The Shirley Village Archive

Derbyshire Advertiser and Journal - 23 October 1925 (Document)

SHIRLEY MILL FARM FATALITY.
INQUEST STORY.
The circumstances surrounding the death of Albert. Wymer. aged 19. who fell into a revolving water-wheel at Shirley Mill Farm, were investigated last Thursday by Mr. F. E. Moult (Deputy Coroner).
David Murray Davies, of Shirley Mill Farm. Brailsford. said that there was a water-mill on the farm, which was used for grinding corn. Deceased had been in his employ since August, and on Tuesday, together with two other men. was engaged with witness in crushing light oats for cow food. Witness was working on the second storey, and another man was below catching the oats. Deceased was on the top storey, and his duty was to pour the oats down the chute and to raise bags of oats for the chute by means of chain from the ground floor. Witness did not see deceased leave the top storey, but heard Gamble shout for help. ran downstairs and found deceased pinned in the wheel, which had stopped. The doctor was sent for. but life was extinct. Before the wheel was started witness distinctly told all the men to keep away from the wheel, and explained how dangerous it was when in motion. The millwheel was used very seldom, hut was proper working order. When it required oiling the proper way to oil it was to get at it through a door at the far end of the millhouse, and it was not necessary to oil the wheel while it was working.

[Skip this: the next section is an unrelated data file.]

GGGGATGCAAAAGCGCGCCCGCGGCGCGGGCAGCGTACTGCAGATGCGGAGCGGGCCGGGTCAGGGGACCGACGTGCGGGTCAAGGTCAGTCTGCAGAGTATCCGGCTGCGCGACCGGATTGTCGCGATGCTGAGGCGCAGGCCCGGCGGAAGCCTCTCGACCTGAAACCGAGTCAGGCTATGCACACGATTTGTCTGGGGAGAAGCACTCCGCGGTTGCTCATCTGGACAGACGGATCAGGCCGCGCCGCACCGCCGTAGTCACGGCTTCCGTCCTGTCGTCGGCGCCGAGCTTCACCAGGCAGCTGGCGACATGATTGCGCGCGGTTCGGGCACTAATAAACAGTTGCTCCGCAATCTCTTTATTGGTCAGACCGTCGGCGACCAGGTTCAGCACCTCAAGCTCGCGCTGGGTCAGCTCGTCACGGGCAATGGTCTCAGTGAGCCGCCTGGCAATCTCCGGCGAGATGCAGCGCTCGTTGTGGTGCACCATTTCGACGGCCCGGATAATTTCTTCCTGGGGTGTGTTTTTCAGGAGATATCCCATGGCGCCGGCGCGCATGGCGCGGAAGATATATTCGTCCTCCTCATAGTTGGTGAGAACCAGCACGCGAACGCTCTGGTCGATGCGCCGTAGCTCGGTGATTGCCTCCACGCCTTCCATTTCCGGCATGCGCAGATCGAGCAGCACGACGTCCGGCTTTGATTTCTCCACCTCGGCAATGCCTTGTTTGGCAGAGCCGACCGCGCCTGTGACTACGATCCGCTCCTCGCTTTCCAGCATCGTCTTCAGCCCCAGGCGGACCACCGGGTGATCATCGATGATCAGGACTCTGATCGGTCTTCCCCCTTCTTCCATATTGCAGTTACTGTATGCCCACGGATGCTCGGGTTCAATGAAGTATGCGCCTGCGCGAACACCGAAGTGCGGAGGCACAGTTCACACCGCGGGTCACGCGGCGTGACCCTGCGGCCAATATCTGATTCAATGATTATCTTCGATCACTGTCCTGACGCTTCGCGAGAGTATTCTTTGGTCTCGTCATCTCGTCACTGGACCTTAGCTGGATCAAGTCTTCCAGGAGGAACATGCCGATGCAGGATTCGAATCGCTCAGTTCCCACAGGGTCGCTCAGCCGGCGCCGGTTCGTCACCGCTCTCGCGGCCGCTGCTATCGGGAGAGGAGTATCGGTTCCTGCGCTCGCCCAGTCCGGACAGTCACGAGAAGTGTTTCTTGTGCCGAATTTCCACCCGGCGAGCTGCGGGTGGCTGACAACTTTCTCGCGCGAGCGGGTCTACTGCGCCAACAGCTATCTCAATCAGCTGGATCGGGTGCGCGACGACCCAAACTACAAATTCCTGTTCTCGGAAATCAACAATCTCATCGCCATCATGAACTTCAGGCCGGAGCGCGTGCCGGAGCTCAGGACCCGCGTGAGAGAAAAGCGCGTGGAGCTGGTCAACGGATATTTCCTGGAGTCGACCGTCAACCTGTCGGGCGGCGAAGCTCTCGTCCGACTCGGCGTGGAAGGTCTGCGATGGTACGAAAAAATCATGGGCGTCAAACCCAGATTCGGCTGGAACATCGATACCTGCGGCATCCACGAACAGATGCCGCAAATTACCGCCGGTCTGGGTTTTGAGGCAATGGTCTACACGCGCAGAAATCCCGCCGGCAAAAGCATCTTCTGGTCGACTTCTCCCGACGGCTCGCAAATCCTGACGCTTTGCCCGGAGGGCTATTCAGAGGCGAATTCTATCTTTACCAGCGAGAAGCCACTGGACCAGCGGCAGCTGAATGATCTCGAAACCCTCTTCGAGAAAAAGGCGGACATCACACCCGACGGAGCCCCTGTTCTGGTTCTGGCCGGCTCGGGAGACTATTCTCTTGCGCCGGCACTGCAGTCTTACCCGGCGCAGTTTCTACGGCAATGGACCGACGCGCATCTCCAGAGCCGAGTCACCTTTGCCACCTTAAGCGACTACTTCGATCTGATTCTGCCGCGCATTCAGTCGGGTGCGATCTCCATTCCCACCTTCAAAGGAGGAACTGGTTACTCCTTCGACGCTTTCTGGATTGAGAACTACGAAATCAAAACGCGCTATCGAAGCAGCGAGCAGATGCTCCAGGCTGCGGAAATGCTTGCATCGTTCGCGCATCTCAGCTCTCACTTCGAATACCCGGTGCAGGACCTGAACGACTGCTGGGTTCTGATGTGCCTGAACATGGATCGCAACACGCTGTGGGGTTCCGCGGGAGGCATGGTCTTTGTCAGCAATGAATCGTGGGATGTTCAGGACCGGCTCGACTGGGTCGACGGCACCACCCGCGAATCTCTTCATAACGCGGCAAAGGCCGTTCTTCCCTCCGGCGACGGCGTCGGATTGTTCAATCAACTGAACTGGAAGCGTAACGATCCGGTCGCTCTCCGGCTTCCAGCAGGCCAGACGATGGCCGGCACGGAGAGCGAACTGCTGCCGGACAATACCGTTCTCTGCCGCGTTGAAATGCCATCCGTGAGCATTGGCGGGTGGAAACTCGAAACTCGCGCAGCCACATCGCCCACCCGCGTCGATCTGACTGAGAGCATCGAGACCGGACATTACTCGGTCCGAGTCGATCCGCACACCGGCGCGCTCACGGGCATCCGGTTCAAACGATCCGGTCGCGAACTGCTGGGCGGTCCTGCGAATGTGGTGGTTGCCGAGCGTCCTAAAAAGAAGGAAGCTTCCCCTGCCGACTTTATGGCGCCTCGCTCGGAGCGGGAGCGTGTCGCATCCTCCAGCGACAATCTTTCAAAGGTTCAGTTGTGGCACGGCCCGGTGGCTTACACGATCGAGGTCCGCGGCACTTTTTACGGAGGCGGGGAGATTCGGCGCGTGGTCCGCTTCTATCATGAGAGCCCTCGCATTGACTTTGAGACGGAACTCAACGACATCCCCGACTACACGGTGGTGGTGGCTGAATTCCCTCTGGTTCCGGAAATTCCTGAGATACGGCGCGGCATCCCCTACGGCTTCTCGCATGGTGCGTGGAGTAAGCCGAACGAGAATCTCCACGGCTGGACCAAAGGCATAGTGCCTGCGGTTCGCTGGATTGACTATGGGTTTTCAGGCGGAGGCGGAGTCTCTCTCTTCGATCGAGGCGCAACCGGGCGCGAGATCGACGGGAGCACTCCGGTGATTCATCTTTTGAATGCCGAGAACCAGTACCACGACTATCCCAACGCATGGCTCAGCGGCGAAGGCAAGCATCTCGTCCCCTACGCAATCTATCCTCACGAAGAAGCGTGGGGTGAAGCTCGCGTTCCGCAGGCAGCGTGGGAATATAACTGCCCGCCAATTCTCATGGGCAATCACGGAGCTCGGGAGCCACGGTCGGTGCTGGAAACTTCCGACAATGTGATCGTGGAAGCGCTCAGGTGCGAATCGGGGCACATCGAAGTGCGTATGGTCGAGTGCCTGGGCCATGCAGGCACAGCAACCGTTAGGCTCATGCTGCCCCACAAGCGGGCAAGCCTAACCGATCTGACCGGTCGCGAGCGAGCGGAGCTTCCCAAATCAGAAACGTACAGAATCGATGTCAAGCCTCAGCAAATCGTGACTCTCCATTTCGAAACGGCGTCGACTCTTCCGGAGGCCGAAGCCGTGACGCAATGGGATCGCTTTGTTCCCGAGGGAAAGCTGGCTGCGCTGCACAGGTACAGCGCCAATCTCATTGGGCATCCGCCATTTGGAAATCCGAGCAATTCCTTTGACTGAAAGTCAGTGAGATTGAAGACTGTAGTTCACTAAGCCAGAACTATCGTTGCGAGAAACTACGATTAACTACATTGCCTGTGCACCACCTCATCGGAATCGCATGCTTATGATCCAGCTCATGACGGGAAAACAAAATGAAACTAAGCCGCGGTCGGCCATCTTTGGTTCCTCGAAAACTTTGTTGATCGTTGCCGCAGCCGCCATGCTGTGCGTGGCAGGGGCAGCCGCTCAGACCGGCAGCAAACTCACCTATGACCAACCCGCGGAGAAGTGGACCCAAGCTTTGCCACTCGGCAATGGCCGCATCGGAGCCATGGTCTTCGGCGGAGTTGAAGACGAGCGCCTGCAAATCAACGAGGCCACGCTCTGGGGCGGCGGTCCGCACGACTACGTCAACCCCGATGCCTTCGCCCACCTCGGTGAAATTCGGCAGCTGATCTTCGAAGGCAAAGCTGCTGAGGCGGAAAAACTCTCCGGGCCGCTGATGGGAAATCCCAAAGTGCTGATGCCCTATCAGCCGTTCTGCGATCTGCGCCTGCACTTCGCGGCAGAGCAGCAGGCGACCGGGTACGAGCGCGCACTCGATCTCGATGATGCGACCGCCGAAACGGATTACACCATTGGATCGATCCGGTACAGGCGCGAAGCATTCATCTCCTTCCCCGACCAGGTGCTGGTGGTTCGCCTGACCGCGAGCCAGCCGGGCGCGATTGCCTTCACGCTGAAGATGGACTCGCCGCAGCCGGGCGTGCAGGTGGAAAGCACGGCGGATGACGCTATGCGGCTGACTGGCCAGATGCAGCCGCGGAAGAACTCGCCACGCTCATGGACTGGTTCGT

Simon Gamble, of Wyaston, whose duty during the milling operations consisted of raking leaves off the top of the dam. said deceased came running out of the mill and said was going to oil the wheel. Witness said. “Be careful,” but had his back to him and saw no more till he heard him cry out. He looked round and saw him in the wheel. He had presumably entered the opening from the bridge, intending to climb down to thp axle, and had evidently stumbled and pitched into the wheel. This method was not the usual or proper way of getting to the wheel.—Replying to Mr, A. R. Flint, who represented the farmer, he agreed that Mr. Davies had warned them all before operations started.
Death, which was instantaneous, was due fracture of the skull.
In returning a verdict of “Accidental death." Mr. Moult expressed the opinion that a gate or bar should put up across the opening to prevent anyone in future entering or falling into the space between the bridge and the wheel.—Major Harding, on behalf of Sir lan Walker, and Mr. Flint on behalf of Mr. Davies, expressed their sympathy with the relatives of deceased, and on undertaking was given that the Deputy Coroner’s recommendation should carried out.

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